Red Poblano

Pepper Profile: Ancho/Poblano

Dave DeWitt Capsicum annuum Species—Most Common Varieties Leave a Comment

Share on Facebook0Tweet about this on TwitterShare on Google+0Email this to someone

By Dave DeWitt

Fiery Foods & BBQ Central Recommendations

Chile Pepper Bedding Plants… over 500 varieties from Cross Country Nurseries, shipping April to early June. Fresh pods ship September and early October. Go here
Chile Pepper Seeds… from all over the world from the Chile Pepper Institute. Go here

Photos by Harald Zoschke


The Plant

This chile is a pod type of the annuum species. The name ancho means ‘wide,’ an allusion to the broad, flat, heart-shaped pods in the dried form. The fresh pod is called poblano (see above).

Anchos are multiple-stemmed and compact to semi-erect, semi-woody, and about 25 inches high. The leaves are dark green and shiny, approximately 4 inches long and 2 ½ inches wide, and the corollas are off-white and appear at every node. The flowering period begins 50 days after sowing and continues until the first frost. The pods are pendant, vary between 3 to 6 inches long, and 2 to 3 inches wide, are conical or truncated and have indented shoulders. Immature pods are dark green, maturing to either red or brown, and the dried pods are a very dark reddish-brown, nearly black. They are fairly mild, ranging from 1,000 to 1,500 Scoville Units.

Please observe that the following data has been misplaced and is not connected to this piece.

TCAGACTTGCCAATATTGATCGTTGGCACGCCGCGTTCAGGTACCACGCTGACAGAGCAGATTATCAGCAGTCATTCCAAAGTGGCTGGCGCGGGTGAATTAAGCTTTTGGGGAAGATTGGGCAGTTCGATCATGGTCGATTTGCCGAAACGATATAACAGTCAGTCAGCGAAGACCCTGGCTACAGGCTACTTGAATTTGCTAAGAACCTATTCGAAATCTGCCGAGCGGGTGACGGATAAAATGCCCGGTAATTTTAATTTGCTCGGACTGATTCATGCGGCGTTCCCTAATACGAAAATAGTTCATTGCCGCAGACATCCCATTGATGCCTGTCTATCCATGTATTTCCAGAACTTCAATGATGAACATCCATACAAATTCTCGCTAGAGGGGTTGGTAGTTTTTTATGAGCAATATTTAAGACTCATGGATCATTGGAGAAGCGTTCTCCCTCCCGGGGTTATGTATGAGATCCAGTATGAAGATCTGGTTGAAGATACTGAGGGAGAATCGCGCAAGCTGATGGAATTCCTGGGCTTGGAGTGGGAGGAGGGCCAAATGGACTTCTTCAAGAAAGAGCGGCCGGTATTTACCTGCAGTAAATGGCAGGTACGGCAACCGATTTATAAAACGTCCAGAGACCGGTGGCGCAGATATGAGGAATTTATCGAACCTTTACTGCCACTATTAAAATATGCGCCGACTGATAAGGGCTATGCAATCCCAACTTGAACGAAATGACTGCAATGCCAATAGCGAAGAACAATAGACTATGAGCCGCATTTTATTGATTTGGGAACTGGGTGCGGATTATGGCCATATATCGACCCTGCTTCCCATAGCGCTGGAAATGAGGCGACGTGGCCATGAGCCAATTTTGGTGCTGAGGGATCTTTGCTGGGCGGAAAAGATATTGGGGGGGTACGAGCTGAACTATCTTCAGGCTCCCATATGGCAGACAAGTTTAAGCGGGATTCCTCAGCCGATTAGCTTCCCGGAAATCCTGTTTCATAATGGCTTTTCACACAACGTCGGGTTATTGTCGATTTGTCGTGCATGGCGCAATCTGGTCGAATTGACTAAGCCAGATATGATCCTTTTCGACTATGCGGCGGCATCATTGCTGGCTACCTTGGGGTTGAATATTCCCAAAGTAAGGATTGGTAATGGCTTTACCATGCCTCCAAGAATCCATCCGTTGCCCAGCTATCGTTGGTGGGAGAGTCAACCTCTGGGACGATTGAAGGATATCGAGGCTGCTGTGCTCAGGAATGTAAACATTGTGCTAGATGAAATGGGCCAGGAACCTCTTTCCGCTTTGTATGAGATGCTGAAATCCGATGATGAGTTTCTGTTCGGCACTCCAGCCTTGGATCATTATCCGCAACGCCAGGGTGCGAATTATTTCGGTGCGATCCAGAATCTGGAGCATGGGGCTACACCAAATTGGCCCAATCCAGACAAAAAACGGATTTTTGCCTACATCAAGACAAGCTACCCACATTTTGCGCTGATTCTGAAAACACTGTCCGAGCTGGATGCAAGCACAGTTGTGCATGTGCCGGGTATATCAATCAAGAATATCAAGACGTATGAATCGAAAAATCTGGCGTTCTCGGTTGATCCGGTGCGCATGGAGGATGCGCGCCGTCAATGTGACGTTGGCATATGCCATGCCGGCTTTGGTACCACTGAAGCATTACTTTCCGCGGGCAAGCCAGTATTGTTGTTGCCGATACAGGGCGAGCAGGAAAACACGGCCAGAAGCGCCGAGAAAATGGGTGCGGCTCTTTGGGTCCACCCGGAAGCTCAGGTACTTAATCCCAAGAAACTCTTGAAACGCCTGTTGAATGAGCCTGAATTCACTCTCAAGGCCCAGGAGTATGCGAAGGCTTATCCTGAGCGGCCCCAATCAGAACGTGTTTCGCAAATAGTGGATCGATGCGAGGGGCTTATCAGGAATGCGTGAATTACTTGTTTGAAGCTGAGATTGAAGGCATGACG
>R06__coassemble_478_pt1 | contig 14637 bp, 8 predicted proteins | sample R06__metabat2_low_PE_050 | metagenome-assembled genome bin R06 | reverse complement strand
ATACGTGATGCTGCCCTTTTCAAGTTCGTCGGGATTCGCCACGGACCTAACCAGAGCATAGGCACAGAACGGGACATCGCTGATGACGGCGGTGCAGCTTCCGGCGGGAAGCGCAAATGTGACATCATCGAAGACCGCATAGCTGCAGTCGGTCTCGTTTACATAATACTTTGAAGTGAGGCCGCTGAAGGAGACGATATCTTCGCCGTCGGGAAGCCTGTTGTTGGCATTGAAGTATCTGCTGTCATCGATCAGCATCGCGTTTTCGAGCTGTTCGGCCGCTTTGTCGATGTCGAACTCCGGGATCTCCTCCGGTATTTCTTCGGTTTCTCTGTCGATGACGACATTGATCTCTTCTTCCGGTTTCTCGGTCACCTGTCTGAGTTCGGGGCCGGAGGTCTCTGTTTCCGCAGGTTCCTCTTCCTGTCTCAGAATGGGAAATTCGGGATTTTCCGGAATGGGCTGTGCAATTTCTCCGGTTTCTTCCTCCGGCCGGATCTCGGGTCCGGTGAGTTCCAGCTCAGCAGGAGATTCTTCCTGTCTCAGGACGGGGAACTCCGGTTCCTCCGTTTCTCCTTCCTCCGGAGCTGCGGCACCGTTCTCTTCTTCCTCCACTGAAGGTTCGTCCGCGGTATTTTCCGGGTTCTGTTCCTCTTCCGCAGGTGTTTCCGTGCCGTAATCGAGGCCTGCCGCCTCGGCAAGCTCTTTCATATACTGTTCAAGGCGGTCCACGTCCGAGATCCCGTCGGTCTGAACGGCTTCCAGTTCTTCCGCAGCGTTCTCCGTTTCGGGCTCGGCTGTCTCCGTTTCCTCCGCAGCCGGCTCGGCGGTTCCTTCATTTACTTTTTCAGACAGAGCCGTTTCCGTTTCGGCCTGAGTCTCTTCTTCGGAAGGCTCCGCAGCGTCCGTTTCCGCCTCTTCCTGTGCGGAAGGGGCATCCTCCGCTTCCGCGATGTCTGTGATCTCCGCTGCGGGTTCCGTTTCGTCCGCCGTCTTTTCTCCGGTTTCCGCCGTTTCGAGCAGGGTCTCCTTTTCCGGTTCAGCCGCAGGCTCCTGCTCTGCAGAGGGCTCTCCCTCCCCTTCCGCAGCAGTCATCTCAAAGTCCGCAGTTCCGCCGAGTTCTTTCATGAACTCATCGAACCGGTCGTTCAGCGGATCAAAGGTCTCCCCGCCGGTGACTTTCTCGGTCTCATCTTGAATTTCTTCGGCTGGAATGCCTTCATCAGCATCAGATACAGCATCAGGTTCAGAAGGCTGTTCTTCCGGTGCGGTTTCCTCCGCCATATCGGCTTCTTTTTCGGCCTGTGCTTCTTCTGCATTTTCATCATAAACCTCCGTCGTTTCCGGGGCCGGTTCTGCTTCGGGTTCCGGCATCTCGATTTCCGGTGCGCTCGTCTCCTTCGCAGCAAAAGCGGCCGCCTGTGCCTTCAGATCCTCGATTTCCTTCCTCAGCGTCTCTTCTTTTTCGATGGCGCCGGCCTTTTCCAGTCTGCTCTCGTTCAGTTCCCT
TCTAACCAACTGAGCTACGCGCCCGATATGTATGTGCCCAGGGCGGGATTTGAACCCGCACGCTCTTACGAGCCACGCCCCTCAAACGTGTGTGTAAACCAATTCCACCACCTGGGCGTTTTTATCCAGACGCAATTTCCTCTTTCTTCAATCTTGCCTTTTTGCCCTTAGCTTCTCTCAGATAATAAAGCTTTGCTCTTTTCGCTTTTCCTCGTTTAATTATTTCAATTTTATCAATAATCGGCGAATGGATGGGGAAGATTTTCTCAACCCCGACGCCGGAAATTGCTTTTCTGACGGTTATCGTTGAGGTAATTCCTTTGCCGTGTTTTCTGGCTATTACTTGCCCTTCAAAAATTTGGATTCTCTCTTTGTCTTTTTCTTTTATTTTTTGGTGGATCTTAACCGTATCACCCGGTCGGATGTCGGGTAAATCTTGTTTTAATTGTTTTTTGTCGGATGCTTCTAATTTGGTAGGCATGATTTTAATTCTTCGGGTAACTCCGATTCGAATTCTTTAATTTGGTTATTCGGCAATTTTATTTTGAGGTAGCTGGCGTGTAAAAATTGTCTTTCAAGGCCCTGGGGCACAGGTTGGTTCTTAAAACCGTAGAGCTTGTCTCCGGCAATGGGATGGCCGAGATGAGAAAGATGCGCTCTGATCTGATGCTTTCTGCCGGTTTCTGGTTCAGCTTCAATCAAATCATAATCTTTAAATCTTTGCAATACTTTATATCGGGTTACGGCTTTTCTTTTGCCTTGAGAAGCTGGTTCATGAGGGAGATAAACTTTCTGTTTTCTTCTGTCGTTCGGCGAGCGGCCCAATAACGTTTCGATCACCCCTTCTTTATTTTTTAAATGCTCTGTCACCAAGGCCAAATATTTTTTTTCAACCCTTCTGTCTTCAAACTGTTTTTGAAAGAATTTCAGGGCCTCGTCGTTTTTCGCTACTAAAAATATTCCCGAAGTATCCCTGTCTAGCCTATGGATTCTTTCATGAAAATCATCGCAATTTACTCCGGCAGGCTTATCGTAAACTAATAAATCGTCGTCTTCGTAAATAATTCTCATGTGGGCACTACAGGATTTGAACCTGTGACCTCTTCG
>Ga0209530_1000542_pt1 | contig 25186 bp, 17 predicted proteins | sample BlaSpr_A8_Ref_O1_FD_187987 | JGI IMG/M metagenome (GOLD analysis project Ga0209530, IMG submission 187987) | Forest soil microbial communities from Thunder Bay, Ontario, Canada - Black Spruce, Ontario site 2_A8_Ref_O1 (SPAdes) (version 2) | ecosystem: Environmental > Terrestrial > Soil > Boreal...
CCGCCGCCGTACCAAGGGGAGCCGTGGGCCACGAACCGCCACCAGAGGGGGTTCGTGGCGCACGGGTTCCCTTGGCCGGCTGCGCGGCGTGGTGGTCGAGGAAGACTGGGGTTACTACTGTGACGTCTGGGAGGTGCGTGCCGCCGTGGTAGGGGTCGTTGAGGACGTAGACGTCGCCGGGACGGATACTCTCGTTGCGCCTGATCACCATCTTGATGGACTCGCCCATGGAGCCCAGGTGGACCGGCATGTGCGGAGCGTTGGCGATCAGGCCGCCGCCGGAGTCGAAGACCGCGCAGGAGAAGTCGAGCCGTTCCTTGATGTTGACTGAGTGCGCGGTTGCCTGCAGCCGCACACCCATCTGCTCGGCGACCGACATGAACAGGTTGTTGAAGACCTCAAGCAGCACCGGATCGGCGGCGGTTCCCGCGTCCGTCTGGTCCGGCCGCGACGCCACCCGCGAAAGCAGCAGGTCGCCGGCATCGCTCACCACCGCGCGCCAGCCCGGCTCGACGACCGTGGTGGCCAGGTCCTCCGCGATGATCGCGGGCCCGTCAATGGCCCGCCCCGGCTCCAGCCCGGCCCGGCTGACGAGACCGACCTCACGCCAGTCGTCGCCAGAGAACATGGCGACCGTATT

Ancho (dried)

Ancho (dried)


This variety is one of the most popular peppers grown in Mexico, where about 37,000 acres of it are under cultivation. The ancho/poblano varieties grow well in the U.S. but only about 150 acres are planted. Growers in the eastern U.S. reported their plants grown in Wharton, New Jersey, topped four feet and needed to be staked to keep them from toppling over. These plants produced well, but the pods never matured to the red stage before the end of the growing season. The usual growing period is 100 to 120 days and the yield is about fifteen pods per plant, although there are reports of up to thirty pods per plant.

Culinary Usage

Fresh poblanos are roasted and peeled, then preserved by canning or freezing. They are often stuffed to make chiles rellenos. The dried pods can be stored in airtight containers for months, or they can be ground into a powder. Anchos are commonly used in sauces called moles.


Share on Facebook0Tweet about this on TwitterShare on Google+0Email this to someone